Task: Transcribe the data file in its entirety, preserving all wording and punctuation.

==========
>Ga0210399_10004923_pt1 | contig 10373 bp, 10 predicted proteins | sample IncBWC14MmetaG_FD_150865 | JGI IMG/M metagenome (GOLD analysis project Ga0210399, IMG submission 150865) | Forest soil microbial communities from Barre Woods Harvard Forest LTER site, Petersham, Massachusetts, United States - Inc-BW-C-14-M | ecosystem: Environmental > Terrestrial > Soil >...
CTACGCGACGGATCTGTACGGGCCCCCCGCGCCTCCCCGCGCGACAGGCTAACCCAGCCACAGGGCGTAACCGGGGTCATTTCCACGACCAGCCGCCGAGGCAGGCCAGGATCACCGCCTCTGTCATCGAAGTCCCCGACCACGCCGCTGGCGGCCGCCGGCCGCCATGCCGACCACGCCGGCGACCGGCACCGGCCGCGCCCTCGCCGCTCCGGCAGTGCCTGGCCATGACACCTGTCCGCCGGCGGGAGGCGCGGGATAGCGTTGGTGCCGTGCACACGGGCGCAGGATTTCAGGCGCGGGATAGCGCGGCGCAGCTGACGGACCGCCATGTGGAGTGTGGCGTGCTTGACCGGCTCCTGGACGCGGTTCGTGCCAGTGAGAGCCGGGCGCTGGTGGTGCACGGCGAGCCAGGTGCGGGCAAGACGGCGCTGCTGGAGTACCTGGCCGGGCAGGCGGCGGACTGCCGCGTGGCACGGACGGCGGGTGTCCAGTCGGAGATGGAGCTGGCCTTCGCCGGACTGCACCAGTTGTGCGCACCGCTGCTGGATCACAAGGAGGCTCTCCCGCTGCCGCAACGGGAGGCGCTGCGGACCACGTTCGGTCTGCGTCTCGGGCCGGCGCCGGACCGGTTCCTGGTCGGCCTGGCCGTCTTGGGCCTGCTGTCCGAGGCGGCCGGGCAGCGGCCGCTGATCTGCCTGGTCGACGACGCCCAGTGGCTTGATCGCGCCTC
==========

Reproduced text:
>Ga0210399_10004923_pt1 | contig 10373 bp, 10 predicted proteins | sample IncBWC14MmetaG_FD_150865 | JGI IMG/M metagenome (GOLD analysis project Ga0210399, IMG submission 150865) | Forest soil microbial communities from Barre Woods Harvard Forest LTER site, Petersham, Massachusetts, United States - Inc-BW-C-14-M | ecosystem: Environmental > Terrestrial > Soil >...
CTACGCGACGGATCTGTACGGGCCCCCCGCGCCTCCCCGCGCGACAGGCTAACCCAGCCACAGGGCGTAACCGGGGTCATTTCCACGACCAGCCGCCGAGGCAGGCCAGGATCACCGCCTCTGTCATCGAAGTCCCCGACCACGCCGCTGGCGGCCGCCGGCCGCCATGCCGACCACGCCGGCGACCGGCACCGGCCGCGCCCTCGCCGCTCCGGCAGTGCCTGGCCATGACACCTGTCCGCCGGCGGGAGGCGCGGGATAGCGTTGGTGCCGTGCACACGGGCGCAGGATTTCAGGCGCGGGATAGCGCGGCGCAGCTGACGGACCGCCATGTGGAGTGTGGCGTGCTTGACCGGCTCCTGGACGCGGTTCGTGCCAGTGAGAGCCGGGCGCTGGTGGTGCACGGCGAGCCAGGTGCGGGCAAGACGGCGCTGCTGGAGTACCTGGCCGGGCAGGCGGCGGACTGCCGCGTGGCACGGACGGCGGGTGTCCAGTCGGAGATGGAGCTGGCCTTCGCCGGACTGCACCAGTTGTGCGCACCGCTGCTGGATCACAAGGAGGCTCTCCCGCTGCCGCAACGGGAGGCGCTGCGGACCACGTTCGGTCTGCGTCTCGGGCCGGCGCCGGACCGGTTCCTGGTCGGCCTGGCCGTCTTGGGCCTGCTGTCCGAGGCGGCCGGGCAGCGGCCGCTGATCTGCCTGGTCGACGACGCCCAGTGGCTTGATCGCGCCTC